About this Research Topic
Nowadays disasters increase in both intensity and frequency. The Sustainable Development Goals agenda during the 2015 UN session, as well as the Sendai Framework for Disaster Risk Reduction (2015 -2030), have paid much attention to disaster risk reduction. For example, Goal 11 (Make cities and human settlements inclusive, safe, resilient and sustainable) and Goal 13 (Take urgent action to combat climate change and its impacts) cover many of the main aspects related to disaster risk reduction in the context of sustainable development.
Disaster data is crucial as it links science based assessment to aid policy development for disaster risk reduction. Disaster data, therefore could contribute to many applications, such as hazards mapping, disaster risk modelling, disaster loss compensation, disaster loss accounting, at various spatial and temporal scales, such as national, regional and global. This multi-faceted aggregation requires consistency and standardization of data, minimizing biases and errors while increasing compatibility in quality and in frequency of data generation.
Big Earth Data is a type of big data associated with the Earth sciences, derived from but not limited to Earth observation. It is becoming a new frontier in contributing to the advancement of Earth science and significant scientific discoveries. Since the launch of the first Earth observation satellite in 1962, the spatial, spectral and radiometric resolutions of satellite sensors have increased dramatically, composing a large amount of Big Earth Data. European Commission, and countries like China, United Sates, Russia, France, Italy, India, Japan, and Brazil have developed national or regional level Earth observation missions. All of them are composed of the Global Earth Observation System of Systems (GEOSS).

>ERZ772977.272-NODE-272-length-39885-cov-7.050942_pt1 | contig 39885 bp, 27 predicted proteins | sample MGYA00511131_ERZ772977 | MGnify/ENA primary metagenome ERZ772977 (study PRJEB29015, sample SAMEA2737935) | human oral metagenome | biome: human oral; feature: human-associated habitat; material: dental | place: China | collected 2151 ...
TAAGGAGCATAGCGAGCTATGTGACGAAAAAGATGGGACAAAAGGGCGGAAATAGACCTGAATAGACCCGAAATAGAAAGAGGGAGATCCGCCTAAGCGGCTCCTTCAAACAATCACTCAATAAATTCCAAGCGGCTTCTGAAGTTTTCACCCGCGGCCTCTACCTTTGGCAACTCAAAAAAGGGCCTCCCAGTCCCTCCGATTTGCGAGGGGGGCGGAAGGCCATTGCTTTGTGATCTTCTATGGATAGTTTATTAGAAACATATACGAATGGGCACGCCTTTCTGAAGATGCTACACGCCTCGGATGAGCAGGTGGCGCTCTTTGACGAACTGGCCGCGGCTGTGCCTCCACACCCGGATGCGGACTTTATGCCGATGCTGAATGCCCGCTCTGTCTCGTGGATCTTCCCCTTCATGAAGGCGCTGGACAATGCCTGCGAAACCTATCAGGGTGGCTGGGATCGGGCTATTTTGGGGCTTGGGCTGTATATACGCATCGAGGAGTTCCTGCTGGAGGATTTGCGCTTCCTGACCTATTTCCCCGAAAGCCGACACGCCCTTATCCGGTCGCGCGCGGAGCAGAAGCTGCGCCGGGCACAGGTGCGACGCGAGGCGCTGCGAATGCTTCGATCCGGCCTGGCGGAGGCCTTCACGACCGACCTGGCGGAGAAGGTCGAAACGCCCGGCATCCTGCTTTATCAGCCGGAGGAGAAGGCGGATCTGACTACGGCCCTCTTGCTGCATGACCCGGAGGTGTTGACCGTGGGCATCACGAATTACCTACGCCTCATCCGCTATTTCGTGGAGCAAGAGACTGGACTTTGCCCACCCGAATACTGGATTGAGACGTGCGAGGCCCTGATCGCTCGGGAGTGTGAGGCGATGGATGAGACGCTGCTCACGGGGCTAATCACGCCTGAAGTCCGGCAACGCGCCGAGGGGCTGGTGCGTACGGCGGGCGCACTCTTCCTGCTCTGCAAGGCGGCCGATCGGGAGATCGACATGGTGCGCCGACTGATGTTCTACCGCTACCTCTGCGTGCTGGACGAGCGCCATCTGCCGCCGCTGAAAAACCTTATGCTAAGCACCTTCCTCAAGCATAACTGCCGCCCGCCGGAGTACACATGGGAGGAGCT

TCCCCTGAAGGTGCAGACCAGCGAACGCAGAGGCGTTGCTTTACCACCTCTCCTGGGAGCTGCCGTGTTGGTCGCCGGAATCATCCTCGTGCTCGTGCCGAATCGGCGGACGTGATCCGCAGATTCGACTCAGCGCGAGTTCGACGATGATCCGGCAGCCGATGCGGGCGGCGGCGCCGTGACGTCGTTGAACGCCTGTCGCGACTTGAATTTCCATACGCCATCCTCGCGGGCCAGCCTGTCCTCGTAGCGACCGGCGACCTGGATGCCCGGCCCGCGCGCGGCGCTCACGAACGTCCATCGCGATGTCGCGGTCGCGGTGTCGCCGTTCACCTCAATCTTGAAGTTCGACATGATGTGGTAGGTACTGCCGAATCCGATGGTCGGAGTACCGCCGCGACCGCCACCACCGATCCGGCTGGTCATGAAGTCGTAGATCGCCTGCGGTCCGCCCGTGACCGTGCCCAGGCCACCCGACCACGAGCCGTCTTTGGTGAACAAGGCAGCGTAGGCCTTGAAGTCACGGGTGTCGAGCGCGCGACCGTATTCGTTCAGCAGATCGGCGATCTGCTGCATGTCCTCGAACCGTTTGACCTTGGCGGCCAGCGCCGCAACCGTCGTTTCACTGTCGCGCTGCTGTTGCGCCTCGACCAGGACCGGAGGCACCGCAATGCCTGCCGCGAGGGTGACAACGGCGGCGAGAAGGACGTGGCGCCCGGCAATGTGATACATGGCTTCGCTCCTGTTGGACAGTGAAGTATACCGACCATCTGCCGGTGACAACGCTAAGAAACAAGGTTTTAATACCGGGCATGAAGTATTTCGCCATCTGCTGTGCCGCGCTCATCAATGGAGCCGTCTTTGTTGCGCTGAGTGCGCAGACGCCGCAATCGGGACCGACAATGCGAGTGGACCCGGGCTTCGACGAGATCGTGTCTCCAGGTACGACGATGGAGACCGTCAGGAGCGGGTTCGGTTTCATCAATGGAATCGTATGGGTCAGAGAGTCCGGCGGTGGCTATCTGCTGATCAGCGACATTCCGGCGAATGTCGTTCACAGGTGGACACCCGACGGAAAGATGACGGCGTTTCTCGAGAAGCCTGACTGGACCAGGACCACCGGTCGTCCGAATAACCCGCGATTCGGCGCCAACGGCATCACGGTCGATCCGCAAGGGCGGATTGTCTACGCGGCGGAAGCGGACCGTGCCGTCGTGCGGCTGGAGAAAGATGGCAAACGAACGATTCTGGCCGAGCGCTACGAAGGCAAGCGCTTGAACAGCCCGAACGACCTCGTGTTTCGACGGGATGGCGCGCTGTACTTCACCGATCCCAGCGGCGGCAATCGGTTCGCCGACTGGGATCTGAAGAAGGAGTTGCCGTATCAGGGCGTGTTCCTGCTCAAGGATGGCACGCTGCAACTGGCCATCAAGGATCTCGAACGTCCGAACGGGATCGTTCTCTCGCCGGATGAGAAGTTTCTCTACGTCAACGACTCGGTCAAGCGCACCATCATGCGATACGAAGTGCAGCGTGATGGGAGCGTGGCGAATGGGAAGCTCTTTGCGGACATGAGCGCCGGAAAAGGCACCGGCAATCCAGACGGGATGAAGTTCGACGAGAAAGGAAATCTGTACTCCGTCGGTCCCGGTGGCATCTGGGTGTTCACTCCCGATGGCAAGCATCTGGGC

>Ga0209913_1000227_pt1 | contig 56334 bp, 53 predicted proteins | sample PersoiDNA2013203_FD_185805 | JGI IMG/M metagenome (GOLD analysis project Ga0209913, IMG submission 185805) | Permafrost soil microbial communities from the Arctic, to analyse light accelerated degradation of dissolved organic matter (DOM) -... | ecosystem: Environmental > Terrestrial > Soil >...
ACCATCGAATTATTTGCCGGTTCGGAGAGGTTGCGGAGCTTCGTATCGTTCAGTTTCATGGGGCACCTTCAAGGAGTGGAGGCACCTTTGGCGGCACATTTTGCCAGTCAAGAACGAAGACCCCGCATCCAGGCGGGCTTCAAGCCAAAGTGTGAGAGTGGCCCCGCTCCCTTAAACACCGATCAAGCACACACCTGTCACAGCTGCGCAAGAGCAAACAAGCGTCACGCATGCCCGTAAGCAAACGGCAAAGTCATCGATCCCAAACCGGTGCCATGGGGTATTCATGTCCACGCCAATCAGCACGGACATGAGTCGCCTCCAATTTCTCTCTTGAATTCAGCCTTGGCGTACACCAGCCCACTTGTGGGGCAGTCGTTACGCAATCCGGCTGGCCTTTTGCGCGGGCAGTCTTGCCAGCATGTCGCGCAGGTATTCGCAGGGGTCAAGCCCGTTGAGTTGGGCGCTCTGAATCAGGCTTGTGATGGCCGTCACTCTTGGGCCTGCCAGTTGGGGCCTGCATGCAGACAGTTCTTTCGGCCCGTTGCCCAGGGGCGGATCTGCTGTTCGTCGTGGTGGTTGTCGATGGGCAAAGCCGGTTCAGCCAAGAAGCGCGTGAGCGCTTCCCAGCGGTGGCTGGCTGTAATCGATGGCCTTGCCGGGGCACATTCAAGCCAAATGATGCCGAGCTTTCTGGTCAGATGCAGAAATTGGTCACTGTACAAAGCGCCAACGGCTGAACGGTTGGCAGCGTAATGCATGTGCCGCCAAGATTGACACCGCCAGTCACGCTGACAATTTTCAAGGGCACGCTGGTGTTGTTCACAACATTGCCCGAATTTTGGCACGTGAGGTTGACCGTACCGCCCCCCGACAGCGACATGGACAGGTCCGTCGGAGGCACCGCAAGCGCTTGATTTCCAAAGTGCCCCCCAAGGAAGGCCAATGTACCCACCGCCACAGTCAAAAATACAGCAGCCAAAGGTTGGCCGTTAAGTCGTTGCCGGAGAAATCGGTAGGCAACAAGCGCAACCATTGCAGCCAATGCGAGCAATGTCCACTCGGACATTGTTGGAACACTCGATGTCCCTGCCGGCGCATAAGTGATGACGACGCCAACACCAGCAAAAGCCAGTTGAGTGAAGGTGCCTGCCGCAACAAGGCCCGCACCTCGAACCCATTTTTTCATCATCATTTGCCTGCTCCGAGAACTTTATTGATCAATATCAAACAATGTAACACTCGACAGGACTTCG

Satellite based spatial data and technologies, especially Big Earth Data approaches, are an essential tool for improving our understanding of disaster risks, and for coordinated efforts to reduce climate change and sustainable development. Although the large amount of Big Earth Data exist, managing and using the large amount of data, especially for disasters are challenging.
Therefore, we encourage authors to submit Original Research and Review articles to improve knowledge on disaster risk reduction with Big Earth Data. Potential contributions could include, but are not limited to:
• Hazards mapping methodologies and applications;
• Disaster risk modelling and prediction;
• Disaster loss compensation and accounting;
• Disaster assessment and data management.
Keywords: Big Earth Data, Hazards Mapping, Disaster Risk Reduction, Remote Sensing, Disaster Data
Important Note: All contributions to this Research Topic must be within the scope of the section and journal to which they are submitted, as defined in their mission statements. Frontiers reserves the right to guide an out-of-scope manuscript to a more suitable section or journal at any stage of peer review.